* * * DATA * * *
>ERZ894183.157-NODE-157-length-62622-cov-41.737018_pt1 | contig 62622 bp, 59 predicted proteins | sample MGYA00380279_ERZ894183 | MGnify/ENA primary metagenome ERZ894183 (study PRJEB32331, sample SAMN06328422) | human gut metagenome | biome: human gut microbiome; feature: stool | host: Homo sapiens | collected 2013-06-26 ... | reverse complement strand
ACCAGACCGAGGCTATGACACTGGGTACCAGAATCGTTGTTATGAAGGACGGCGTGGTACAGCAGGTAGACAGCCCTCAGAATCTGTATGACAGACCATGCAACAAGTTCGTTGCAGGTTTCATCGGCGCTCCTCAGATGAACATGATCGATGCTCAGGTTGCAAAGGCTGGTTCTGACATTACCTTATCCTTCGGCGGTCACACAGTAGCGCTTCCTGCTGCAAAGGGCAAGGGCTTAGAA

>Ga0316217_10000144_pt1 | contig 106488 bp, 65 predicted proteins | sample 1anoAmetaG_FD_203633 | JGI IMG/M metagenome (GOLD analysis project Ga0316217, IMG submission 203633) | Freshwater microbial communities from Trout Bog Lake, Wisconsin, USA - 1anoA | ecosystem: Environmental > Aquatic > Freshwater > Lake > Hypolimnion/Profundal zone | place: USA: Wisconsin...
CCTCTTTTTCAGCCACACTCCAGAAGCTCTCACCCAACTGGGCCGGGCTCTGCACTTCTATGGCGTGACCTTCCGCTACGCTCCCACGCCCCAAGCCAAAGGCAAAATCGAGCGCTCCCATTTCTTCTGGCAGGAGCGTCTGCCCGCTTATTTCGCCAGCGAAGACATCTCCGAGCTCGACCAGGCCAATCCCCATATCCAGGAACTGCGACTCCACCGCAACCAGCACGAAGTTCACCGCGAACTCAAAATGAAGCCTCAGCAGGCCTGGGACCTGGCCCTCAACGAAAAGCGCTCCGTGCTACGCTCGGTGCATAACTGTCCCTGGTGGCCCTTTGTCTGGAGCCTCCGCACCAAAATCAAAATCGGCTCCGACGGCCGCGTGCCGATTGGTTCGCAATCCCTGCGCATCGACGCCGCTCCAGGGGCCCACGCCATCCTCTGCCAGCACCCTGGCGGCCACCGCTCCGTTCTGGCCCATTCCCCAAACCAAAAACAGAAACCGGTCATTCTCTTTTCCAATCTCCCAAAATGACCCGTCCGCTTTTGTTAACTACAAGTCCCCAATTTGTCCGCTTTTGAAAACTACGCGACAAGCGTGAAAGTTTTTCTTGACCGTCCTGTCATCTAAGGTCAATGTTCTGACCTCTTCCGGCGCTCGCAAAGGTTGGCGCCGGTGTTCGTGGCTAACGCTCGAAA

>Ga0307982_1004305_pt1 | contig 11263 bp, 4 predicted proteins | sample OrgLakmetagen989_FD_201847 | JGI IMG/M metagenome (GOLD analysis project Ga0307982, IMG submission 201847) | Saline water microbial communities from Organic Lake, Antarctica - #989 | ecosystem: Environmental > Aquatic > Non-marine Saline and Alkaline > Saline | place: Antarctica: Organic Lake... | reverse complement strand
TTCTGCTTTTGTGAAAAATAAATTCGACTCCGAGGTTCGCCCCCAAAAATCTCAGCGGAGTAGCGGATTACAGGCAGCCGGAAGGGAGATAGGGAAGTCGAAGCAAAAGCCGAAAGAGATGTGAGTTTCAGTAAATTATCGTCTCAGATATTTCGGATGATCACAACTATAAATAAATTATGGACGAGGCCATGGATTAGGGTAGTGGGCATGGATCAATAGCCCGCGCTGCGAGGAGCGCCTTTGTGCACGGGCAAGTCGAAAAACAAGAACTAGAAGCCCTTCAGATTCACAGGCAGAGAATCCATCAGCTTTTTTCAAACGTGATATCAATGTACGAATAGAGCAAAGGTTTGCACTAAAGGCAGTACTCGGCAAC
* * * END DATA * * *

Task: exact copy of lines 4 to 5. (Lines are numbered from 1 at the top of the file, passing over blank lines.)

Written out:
CCTCTTTTTCAGCCACACTCCAGAAGCTCTCACCCAACTGGGCCGGGCTCTGCACTTCTATGGCGTGACCTTCCGCTACGCTCCCACGCCCCAAGCCAAAGGCAAAATCGAGCGCTCCCATTTCTTCTGGCAGGAGCGTCTGCCCGCTTATTTCGCCAGCGAAGACATCTCCGAGCTCGACCAGGCCAATCCCCATATCCAGGAACTGCGACTCCACCGCAACCAGCACGAAGTTCACCGCGAACTCAAAATGAAGCCTCAGCAGGCCTGGGACCTGGCCCTCAACGAAAAGCGCTCCGTGCTACGCTCGGTGCATAACTGTCCCTGGTGGCCCTTTGTCTGGAGCCTCCGCACCAAAATCAAAATCGGCTCCGACGGCCGCGTGCCGATTGGTTCGCAATCCCTGCGCATCGACGCCGCTCCAGGGGCCCACGCCATCCTCTGCCAGCACCCTGGCGGCCACCGCTCCGTTCTGGCCCATTCCCCAAACCAAAAACAGAAACCGGTCATTCTCTTTTCCAATCTCCCAAAATGACCCGTCCGCTTTTGTTAACTACAAGTCCCCAATTTGTCCGCTTTTGAAAACTACGCGACAAGCGTGAAAGTTTTTCTTGACCGTCCTGTCATCTAAGGTCAATGTTCTGACCTCTTCCGGCGCTCGCAAAGGTTGGCGCCGGTGTTCGTGGCTAACGCTCGAAA

>Ga0307982_1004305_pt1 | contig 11263 bp, 4 predicted proteins | sample OrgLakmetagen989_FD_201847 | JGI IMG/M metagenome (GOLD analysis project Ga0307982, IMG submission 201847) | Saline water microbial communities from Organic Lake, Antarctica - #989 | ecosystem: Environmental > Aquatic > Non-marine Saline and Alkaline > Saline | place: Antarctica: Organic Lake... | reverse complement strand